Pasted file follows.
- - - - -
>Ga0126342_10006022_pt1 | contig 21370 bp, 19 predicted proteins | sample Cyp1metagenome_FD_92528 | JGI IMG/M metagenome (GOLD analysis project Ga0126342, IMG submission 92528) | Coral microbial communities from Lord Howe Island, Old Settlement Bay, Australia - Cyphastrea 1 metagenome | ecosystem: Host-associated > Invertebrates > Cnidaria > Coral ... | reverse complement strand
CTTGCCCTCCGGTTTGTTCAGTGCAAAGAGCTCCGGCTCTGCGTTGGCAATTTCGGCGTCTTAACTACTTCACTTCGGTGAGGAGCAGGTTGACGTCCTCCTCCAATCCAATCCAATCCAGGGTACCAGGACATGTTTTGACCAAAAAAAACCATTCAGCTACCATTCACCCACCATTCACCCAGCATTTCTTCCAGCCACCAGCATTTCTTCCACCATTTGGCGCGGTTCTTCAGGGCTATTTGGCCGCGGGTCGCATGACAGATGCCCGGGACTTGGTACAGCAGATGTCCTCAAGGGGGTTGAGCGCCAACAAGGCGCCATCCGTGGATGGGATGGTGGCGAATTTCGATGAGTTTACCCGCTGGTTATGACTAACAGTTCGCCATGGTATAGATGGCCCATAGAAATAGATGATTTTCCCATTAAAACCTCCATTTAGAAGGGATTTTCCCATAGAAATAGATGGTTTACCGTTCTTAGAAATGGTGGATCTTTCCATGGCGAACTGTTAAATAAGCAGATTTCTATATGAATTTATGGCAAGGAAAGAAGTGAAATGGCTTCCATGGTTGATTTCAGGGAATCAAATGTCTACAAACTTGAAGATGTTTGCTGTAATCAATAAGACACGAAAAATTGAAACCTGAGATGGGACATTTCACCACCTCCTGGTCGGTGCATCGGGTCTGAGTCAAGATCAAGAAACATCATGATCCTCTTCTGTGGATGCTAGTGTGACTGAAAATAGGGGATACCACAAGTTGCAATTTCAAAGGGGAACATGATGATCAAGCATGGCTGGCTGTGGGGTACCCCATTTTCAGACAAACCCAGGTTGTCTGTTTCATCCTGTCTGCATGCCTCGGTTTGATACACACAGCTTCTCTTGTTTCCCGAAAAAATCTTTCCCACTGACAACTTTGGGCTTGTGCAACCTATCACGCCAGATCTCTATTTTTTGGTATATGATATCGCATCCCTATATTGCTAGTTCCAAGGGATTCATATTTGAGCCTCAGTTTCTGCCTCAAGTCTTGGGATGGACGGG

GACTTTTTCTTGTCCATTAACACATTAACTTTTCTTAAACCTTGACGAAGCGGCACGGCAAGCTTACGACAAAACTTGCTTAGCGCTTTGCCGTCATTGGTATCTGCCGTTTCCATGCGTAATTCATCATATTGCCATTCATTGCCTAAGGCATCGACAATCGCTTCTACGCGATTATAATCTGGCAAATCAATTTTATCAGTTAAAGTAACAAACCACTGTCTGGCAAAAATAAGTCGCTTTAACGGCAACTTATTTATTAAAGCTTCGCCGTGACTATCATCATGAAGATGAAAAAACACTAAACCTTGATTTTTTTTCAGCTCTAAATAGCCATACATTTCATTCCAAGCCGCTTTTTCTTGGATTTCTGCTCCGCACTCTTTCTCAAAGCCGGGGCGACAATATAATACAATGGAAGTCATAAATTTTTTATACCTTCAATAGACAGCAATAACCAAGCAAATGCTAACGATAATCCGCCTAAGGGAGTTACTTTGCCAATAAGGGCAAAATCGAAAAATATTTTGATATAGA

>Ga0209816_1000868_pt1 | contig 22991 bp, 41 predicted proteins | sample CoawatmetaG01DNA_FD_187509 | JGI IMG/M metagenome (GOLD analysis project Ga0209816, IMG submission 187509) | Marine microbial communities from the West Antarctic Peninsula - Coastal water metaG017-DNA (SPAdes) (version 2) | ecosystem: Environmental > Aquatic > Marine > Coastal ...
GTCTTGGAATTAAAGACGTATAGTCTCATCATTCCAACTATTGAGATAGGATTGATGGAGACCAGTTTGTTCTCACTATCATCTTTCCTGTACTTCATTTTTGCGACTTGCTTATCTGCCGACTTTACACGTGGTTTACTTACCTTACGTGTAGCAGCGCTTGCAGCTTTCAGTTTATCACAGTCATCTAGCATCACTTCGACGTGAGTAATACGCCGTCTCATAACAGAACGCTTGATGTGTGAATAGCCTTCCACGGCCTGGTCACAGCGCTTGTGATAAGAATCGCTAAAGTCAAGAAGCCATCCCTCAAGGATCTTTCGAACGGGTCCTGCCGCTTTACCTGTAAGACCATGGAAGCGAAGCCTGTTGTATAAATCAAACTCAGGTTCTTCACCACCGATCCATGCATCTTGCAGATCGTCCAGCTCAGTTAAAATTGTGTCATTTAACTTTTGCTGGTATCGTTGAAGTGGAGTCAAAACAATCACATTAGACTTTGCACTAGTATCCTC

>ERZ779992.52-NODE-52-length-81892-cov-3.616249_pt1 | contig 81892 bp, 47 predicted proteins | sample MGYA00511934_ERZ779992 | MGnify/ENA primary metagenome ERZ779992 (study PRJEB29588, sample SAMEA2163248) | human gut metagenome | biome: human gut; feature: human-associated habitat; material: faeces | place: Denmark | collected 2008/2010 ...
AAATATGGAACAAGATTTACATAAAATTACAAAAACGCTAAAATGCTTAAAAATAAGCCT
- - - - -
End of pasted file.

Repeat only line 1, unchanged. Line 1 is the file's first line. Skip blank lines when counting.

>Ga0126342_10006022_pt1 | contig 21370 bp, 19 predicted proteins | sample Cyp1metagenome_FD_92528 | JGI IMG/M metagenome (GOLD analysis project Ga0126342, IMG submission 92528) | Coral microbial communities from Lord Howe Island, Old Settlement Bay, Australia - Cyphastrea 1 metagenome | ecosystem: Host-associated > Invertebrates > Cnidaria > Coral ... | reverse complement strand